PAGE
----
• Discussing options in groups
  • Discussing options through key stakeholders within their social network
  • Discussing options with others who have experienced the strategies that you are attempting to gain the client's consent on
  • Trialling options with them

The client should not be forced to make a decision they are not comfortable with – this can constitute harassment.

Instead, you should exercise the following strategies:

  • Giving them adequate time and space to make a reasoned decisions
  • Actively listening to client concerns and addressing them
  • Asking open questions (rather than forcing them to say "yes" or "no")
  • Involving advocates or trusted friends of the client in the decision-making environment

The right to safety and adequate care

There is a legal requirement to receive adequate care, in relation to the concepts of duty of care and negligence.

Duty of care in law

Duty of care comes under the ruling of tort law i.e. a civil wrong as opposed to a breach of contract. It requires an individual to provide a standard of reasonable care while carrying out any activity that could potentially harm others. Breaching duty of care means that you, as an individual, are liable to legal action from the claimant.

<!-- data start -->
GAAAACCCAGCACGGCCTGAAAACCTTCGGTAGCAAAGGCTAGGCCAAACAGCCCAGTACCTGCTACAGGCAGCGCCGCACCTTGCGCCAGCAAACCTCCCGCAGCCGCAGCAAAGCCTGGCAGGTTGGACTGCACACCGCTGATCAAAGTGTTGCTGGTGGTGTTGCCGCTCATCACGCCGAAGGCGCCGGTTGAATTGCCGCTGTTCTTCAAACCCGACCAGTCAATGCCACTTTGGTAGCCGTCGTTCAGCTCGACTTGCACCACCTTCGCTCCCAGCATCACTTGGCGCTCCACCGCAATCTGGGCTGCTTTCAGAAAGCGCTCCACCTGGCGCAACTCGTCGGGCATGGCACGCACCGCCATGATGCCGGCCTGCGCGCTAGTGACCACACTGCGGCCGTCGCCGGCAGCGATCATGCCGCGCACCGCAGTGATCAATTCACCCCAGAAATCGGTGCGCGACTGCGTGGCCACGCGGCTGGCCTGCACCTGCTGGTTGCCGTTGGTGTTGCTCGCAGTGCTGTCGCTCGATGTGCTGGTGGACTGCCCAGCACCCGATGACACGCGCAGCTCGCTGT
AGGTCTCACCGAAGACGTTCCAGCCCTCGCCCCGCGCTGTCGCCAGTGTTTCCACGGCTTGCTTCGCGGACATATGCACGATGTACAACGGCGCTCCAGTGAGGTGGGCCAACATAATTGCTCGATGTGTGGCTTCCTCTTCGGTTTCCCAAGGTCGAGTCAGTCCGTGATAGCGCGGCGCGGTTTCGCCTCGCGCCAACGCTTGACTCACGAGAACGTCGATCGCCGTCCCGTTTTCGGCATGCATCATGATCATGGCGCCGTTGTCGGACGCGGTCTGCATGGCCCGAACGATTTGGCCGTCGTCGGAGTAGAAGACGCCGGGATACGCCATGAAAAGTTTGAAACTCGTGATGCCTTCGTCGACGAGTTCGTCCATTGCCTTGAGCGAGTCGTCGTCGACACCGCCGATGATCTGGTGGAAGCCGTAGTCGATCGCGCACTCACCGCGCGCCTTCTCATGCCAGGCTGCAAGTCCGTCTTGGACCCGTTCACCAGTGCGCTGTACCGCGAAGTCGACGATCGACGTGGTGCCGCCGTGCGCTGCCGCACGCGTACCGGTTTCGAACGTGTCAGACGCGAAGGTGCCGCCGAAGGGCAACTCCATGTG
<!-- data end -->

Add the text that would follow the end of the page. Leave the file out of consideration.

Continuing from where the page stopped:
Duty of care has been developed through common law i.e. it exists based on past related court rulings – therefore, there is no exact legal definition of things like duty of care and negligence.

Negligence is when damage/harm occurs to another person as a result of someone else not exercising reasonable care. Duty of care requires that an acceptable standard of care is exercised, where it is reasonably practicable, to ensure the health and safety of yourself and others.

Duty of cafe also means that everyone has a responsibility to ensure a safe and healthy working environment.

This can include the following people:

  • Community and disability service workers
  • Doctors
  • Solicitors
  • Financial advisors
  • Drivers
  • Local governments